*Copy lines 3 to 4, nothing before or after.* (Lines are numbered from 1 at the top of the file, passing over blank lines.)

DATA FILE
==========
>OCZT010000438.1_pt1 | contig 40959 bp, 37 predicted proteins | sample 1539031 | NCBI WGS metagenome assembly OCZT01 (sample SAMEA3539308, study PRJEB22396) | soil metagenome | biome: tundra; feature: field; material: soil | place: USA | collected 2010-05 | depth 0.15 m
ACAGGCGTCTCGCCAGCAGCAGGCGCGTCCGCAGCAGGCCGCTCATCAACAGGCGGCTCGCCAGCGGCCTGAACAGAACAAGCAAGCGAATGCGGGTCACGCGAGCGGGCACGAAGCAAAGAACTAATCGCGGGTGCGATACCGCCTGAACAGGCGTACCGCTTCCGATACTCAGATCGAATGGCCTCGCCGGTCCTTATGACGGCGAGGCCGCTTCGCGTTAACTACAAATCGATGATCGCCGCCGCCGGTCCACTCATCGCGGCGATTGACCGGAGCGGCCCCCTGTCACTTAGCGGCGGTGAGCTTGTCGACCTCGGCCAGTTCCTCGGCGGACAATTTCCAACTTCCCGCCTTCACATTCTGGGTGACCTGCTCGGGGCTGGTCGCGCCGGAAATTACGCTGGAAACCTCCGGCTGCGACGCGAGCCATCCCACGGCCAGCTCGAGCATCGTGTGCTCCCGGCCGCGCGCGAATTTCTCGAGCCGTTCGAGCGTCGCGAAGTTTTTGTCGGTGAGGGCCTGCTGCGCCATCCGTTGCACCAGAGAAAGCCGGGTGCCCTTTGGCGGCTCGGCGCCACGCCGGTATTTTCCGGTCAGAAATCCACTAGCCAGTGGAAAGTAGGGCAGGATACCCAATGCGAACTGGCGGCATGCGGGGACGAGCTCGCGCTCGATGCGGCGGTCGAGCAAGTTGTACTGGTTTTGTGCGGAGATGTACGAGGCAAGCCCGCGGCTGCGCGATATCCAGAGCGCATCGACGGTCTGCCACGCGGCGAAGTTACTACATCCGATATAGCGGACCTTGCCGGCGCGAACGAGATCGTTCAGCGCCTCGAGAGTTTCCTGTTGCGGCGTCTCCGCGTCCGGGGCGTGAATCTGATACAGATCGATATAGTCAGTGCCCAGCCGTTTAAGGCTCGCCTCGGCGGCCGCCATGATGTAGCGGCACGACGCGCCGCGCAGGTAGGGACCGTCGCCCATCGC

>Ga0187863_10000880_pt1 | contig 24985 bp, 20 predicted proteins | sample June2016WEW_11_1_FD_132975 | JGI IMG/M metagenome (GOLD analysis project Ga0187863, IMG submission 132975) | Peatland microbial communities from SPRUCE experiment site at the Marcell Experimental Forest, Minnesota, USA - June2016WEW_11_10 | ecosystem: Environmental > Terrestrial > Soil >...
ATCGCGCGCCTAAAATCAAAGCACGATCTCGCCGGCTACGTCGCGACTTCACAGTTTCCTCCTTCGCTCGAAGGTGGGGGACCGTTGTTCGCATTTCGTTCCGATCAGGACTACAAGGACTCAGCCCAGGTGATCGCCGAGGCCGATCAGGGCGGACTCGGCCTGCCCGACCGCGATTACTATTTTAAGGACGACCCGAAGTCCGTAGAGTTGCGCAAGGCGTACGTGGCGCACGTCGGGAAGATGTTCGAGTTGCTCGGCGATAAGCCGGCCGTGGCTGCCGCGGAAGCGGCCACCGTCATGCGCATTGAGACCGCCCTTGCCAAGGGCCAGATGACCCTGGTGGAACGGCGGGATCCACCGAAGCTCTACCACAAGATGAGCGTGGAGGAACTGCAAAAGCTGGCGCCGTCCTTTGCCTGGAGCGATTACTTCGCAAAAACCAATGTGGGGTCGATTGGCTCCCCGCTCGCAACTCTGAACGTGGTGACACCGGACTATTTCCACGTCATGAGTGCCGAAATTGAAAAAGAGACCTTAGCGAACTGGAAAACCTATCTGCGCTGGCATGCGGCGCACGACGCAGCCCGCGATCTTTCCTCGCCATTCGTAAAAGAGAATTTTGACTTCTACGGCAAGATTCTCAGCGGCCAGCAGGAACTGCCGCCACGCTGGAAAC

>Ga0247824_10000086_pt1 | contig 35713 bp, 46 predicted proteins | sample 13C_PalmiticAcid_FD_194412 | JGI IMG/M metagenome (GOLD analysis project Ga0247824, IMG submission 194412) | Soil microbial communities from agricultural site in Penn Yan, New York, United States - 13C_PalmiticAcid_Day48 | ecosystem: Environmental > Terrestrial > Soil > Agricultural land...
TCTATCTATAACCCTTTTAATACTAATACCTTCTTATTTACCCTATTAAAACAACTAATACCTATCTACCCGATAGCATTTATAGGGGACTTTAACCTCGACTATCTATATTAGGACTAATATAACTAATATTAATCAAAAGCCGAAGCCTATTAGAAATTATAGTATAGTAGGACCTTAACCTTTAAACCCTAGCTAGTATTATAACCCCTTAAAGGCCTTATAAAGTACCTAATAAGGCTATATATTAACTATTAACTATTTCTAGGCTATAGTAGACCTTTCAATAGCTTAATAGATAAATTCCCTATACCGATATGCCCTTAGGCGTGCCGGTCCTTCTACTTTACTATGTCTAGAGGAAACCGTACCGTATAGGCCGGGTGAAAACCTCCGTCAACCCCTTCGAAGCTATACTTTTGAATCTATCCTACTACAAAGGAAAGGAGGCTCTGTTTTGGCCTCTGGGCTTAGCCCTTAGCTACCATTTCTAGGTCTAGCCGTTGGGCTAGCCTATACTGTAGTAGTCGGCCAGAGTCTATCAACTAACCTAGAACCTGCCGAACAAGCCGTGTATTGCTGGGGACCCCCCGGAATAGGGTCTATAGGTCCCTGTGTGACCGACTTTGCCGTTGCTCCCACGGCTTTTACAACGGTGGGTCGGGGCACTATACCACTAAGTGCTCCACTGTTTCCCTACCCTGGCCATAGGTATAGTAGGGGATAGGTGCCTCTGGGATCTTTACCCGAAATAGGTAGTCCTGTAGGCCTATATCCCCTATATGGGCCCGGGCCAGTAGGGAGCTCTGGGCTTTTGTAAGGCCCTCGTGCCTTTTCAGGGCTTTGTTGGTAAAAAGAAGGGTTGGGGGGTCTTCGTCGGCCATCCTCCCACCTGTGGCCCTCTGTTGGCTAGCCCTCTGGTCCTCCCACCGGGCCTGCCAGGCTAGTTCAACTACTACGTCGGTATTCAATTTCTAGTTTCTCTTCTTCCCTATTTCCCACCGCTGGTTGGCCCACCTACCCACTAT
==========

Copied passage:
>Ga0187863_10000880_pt1 | contig 24985 bp, 20 predicted proteins | sample June2016WEW_11_1_FD_132975 | JGI IMG/M metagenome (GOLD analysis project Ga0187863, IMG submission 132975) | Peatland microbial communities from SPRUCE experiment site at the Marcell Experimental Forest, Minnesota, USA - June2016WEW_11_10 | ecosystem: Environmental > Terrestrial > Soil >...
ATCGCGCGCCTAAAATCAAAGCACGATCTCGCCGGCTACGTCGCGACTTCACAGTTTCCTCCTTCGCTCGAAGGTGGGGGACCGTTGTTCGCATTTCGTTCCGATCAGGACTACAAGGACTCAGCCCAGGTGATCGCCGAGGCCGATCAGGGCGGACTCGGCCTGCCCGACCGCGATTACTATTTTAAGGACGACCCGAAGTCCGTAGAGTTGCGCAAGGCGTACGTGGCGCACGTCGGGAAGATGTTCGAGTTGCTCGGCGATAAGCCGGCCGTGGCTGCCGCGGAAGCGGCCACCGTCATGCGCATTGAGACCGCCCTTGCCAAGGGCCAGATGACCCTGGTGGAACGGCGGGATCCACCGAAGCTCTACCACAAGATGAGCGTGGAGGAACTGCAAAAGCTGGCGCCGTCCTTTGCCTGGAGCGATTACTTCGCAAAAACCAATGTGGGGTCGATTGGCTCCCCGCTCGCAACTCTGAACGTGGTGACACCGGACTATTTCCACGTCATGAGTGCCGAAATTGAAAAAGAGACCTTAGCGAACTGGAAAACCTATCTGCGCTGGCATGCGGCGCACGACGCAGCCCGCGATCTTTCCTCGCCATTCGTAAAAGAGAATTTTGACTTCTACGGCAAGATTCTCAGCGGCCAGCAGGAACTGCCGCCACGCTGGAAAC